With these multifaceted considerations as a starting point, and fully aware of how complex the dialogue we must engage in in order to reconstruct a neutral, historical, and organic as possible vision of the phase that architecture is experiencing, it is my opinion a holistic approach must be established by us. One that is both inclusive and capable of expanding to the point of acquiring a philosophical perspective, as well as being able to attend to areas that cover technical, operational, methodological, instrumental, and relational details. This objective is one I have striven to keep alive throughout the three years of my doctoral research, which in its various phases looks at the mutations that digital technology is producing in society and therefore in architectural design. My research is enriched by the inclusion of ten interviews with prominent protagonists of contemporary architecture, for whose time and availability I am grateful.
- Steven Chilton director of the SCA studio, a highly experienced designer who founded his studio a few years ago and has already built several architectures in Asia;
- Daniel Davis PhD in computational design, former director of WeWork research where he developed methods and research on the application of machine learning methods to the project;
- Aurelie de Boissieu PhD in parametric design and London head of BIM at Grimshaw, author of research on interoperability;
- Xavier de Kestelier Director of Hassell, former head of the Specialist Modeling Group of Foster and Partners, responsible for international projects and research carried out in recent years;
- Al Fisher PhD in architectural engineering, head of computational design of Buro Happold;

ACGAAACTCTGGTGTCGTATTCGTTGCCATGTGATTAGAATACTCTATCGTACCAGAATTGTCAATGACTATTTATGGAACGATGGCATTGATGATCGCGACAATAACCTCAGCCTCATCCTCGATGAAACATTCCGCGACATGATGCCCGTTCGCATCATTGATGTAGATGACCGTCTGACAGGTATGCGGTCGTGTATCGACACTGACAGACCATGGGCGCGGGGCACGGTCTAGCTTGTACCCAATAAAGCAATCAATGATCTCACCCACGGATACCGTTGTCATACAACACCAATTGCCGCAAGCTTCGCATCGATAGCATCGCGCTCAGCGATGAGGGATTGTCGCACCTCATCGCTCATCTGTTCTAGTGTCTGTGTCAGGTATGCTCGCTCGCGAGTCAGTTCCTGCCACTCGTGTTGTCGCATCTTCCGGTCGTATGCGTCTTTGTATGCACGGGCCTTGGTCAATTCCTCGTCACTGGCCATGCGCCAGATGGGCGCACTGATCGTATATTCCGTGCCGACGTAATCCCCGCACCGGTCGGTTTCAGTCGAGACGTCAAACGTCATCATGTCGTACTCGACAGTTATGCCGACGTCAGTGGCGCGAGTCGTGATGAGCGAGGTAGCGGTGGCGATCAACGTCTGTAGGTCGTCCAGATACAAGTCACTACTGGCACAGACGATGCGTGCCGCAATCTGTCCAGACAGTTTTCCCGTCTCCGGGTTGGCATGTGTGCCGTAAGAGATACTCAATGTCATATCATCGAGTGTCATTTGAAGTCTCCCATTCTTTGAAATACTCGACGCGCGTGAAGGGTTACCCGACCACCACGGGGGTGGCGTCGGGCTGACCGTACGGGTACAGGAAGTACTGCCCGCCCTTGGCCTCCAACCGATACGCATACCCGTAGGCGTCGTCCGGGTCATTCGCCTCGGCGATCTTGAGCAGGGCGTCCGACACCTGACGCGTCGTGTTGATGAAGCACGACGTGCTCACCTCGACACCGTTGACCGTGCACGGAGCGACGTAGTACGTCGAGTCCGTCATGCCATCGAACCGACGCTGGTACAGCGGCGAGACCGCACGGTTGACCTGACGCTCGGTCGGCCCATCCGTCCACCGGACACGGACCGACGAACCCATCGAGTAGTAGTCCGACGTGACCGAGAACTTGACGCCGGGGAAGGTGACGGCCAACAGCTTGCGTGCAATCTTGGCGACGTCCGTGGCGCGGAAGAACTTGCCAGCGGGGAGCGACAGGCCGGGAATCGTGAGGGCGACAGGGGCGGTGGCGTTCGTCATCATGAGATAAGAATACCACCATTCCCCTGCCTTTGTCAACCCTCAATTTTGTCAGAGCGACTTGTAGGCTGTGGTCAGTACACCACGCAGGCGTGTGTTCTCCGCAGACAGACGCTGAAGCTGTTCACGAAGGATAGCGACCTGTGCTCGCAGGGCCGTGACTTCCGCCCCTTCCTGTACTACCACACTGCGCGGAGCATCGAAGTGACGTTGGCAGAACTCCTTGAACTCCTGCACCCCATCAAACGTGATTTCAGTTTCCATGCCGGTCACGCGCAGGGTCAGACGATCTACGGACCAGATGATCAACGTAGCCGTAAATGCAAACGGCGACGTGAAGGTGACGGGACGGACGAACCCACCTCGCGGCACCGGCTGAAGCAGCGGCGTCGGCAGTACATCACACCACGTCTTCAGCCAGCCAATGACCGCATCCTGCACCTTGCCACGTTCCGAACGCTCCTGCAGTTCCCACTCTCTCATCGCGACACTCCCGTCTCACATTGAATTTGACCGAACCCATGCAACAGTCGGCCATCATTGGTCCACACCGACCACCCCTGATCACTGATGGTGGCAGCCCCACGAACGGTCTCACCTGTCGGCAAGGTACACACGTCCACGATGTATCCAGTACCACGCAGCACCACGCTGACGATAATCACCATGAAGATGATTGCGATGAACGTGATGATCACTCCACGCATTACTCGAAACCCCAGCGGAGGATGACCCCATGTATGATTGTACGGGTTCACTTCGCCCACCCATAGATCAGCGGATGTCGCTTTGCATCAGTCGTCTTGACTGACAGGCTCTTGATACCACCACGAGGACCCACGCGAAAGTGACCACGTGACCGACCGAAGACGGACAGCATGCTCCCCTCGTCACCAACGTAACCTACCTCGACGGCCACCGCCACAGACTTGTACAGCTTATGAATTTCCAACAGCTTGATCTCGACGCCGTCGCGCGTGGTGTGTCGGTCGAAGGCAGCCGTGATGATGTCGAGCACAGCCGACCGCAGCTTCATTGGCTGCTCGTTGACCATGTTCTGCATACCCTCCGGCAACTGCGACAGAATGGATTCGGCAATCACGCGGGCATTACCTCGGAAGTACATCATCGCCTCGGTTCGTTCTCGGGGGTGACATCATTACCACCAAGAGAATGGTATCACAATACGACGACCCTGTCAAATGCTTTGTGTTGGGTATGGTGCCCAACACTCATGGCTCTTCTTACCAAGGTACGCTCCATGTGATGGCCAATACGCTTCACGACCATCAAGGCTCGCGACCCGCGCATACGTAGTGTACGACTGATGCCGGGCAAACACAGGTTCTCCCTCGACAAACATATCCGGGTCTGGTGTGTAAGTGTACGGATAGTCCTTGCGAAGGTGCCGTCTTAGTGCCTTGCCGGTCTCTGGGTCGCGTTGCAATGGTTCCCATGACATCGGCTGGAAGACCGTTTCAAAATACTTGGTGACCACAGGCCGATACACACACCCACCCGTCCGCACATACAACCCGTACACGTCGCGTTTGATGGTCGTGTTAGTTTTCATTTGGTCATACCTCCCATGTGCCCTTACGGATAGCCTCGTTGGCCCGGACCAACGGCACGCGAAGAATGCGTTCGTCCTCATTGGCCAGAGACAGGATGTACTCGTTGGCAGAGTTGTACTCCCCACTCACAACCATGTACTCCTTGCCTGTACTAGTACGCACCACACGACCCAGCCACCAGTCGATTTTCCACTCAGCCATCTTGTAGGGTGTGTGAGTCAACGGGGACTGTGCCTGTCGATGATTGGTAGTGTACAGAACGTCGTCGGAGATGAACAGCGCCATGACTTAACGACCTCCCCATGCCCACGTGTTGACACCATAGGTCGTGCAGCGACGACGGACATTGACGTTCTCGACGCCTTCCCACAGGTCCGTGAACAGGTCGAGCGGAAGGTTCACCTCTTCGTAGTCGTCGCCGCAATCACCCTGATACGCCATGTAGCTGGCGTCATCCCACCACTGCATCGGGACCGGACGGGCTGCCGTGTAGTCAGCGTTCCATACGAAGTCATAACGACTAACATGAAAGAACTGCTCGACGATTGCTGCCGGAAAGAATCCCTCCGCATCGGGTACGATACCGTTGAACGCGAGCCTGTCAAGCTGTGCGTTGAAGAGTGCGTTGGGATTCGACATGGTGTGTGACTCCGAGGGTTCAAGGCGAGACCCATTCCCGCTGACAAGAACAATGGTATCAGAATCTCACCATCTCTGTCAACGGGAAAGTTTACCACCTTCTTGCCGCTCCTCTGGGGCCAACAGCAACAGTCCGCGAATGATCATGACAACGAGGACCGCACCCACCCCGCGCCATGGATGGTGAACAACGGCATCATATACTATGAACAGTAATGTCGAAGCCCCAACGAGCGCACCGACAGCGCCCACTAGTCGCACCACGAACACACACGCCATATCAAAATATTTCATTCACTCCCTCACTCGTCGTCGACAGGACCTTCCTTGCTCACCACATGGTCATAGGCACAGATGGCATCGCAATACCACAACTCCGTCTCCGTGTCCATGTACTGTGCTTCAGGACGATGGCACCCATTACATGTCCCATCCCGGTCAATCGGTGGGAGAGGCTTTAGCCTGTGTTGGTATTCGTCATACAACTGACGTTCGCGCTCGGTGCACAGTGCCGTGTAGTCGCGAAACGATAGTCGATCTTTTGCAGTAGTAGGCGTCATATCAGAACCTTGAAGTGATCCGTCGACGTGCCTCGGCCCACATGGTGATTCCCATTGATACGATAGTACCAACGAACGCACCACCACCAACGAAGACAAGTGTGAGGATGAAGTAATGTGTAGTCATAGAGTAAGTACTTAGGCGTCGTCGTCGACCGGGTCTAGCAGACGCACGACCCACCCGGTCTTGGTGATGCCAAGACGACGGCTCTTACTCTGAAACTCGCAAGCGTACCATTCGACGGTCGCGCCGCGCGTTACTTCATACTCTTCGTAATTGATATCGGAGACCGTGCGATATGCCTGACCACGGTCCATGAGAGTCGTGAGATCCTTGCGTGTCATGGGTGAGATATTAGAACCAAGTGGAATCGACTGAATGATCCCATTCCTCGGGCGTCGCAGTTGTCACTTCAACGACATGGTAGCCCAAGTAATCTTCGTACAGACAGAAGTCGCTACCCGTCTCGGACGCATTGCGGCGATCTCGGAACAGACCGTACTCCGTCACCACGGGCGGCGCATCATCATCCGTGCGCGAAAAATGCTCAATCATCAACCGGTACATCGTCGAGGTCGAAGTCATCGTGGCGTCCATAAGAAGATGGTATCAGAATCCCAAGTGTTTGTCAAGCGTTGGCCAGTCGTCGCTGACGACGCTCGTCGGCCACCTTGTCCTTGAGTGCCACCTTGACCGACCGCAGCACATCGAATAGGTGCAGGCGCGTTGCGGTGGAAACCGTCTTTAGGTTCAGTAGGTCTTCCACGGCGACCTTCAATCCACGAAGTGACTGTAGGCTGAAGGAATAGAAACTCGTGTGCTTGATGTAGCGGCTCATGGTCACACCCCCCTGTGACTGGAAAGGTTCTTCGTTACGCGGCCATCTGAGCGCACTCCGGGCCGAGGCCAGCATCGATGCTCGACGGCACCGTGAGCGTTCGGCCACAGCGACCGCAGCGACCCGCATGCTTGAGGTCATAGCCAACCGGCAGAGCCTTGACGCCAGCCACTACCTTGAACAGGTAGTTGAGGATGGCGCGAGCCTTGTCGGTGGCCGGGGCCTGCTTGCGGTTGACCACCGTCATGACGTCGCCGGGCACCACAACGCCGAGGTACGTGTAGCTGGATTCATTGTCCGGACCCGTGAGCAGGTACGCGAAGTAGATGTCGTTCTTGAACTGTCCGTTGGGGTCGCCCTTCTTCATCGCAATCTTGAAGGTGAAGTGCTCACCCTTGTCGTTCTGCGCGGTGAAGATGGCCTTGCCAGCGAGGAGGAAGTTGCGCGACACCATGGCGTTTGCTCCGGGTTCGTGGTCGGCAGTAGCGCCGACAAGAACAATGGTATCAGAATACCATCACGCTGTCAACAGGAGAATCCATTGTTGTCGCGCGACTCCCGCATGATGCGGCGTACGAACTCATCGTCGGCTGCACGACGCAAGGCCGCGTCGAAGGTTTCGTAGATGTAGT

- Harry Ibbs Technology director of Gensler Europe, former head of BIM and IT of Zaha Hadid Architects;
- Arthur Mamou-Mani director of Mamou Mani and Lecturer at the University of Westminster;
- Andreas Klok Pedersen London director of BIG – Bjarke Ingels Group, responsible for several international projects;
- Edoardo Tibuzzi Engineer and architect in charge of the computational design of AKTII;
- Pablo Zamorano head of the computational design group of Studio Heatherwick.
These testimonials, together with 30 case studies and 45 software sheets, allowed me to see the complexities of contemporary design up close and personal, and they represent a central part of this thesis, which equally aims to provide a historical interpretation of the challenges posed by contemporaneity and to identify the responsibilities that we must uphold for human beings to remain at the centre of our work.
- Identify what effects the implementation of digital technology has on society and our different perception of space;
- Define the contribution made by those precursors of themes, methods, and processes that laid the foundation so that approaches developed today may flourish through the aid of computers, by comparing their thinking to that of contemporary theorists and designers;